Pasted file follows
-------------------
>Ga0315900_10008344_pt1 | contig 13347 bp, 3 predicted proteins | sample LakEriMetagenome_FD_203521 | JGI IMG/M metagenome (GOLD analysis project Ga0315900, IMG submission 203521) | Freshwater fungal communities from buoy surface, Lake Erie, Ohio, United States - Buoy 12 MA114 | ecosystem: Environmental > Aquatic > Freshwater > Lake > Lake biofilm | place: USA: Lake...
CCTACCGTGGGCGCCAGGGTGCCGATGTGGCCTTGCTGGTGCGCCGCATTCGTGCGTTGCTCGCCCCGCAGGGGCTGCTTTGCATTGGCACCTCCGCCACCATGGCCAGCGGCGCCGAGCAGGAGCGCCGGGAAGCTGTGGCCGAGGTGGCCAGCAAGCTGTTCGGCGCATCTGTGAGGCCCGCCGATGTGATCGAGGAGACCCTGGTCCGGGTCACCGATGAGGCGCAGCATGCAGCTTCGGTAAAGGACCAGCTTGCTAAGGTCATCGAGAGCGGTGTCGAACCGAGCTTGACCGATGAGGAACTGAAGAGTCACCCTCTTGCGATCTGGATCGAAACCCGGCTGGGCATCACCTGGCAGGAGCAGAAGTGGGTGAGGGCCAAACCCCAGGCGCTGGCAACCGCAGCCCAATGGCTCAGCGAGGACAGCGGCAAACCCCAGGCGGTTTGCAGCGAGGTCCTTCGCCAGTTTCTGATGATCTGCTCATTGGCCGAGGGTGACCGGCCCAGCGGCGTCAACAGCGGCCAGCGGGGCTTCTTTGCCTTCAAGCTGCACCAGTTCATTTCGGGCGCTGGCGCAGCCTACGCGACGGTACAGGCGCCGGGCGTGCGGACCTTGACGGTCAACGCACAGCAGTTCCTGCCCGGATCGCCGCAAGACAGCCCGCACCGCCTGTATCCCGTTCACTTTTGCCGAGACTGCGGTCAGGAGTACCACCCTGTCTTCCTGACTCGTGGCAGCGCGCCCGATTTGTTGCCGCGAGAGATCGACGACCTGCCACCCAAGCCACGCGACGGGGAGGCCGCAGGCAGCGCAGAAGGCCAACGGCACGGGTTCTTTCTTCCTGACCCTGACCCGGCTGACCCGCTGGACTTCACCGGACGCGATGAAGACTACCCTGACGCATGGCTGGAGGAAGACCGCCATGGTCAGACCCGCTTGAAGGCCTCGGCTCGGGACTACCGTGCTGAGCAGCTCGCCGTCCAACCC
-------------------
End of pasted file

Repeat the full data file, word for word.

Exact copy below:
>Ga0315900_10008344_pt1 | contig 13347 bp, 3 predicted proteins | sample LakEriMetagenome_FD_203521 | JGI IMG/M metagenome (GOLD analysis project Ga0315900, IMG submission 203521) | Freshwater fungal communities from buoy surface, Lake Erie, Ohio, United States - Buoy 12 MA114 | ecosystem: Environmental > Aquatic > Freshwater > Lake > Lake biofilm | place: USA: Lake...
CCTACCGTGGGCGCCAGGGTGCCGATGTGGCCTTGCTGGTGCGCCGCATTCGTGCGTTGCTCGCCCCGCAGGGGCTGCTTTGCATTGGCACCTCCGCCACCATGGCCAGCGGCGCCGAGCAGGAGCGCCGGGAAGCTGTGGCCGAGGTGGCCAGCAAGCTGTTCGGCGCATCTGTGAGGCCCGCCGATGTGATCGAGGAGACCCTGGTCCGGGTCACCGATGAGGCGCAGCATGCAGCTTCGGTAAAGGACCAGCTTGCTAAGGTCATCGAGAGCGGTGTCGAACCGAGCTTGACCGATGAGGAACTGAAGAGTCACCCTCTTGCGATCTGGATCGAAACCCGGCTGGGCATCACCTGGCAGGAGCAGAAGTGGGTGAGGGCCAAACCCCAGGCGCTGGCAACCGCAGCCCAATGGCTCAGCGAGGACAGCGGCAAACCCCAGGCGGTTTGCAGCGAGGTCCTTCGCCAGTTTCTGATGATCTGCTCATTGGCCGAGGGTGACCGGCCCAGCGGCGTCAACAGCGGCCAGCGGGGCTTCTTTGCCTTCAAGCTGCACCAGTTCATTTCGGGCGCTGGCGCAGCCTACGCGACGGTACAGGCGCCGGGCGTGCGGACCTTGACGGTCAACGCACAGCAGTTCCTGCCCGGATCGCCGCAAGACAGCCCGCACCGCCTGTATCCCGTTCACTTTTGCCGAGACTGCGGTCAGGAGTACCACCCTGTCTTCCTGACTCGTGGCAGCGCGCCCGATTTGTTGCCGCGAGAGATCGACGACCTGCCACCCAAGCCACGCGACGGGGAGGCCGCAGGCAGCGCAGAAGGCCAACGGCACGGGTTCTTTCTTCCTGACCCTGACCCGGCTGACCCGCTGGACTTCACCGGACGCGATGAAGACTACCCTGACGCATGGCTGGAGGAAGACCGCCATGGTCAGACCCGCTTGAAGGCCTCGGCTCGGGACTACCGTGCTGAGCAGCTCGCCGTCCAACCC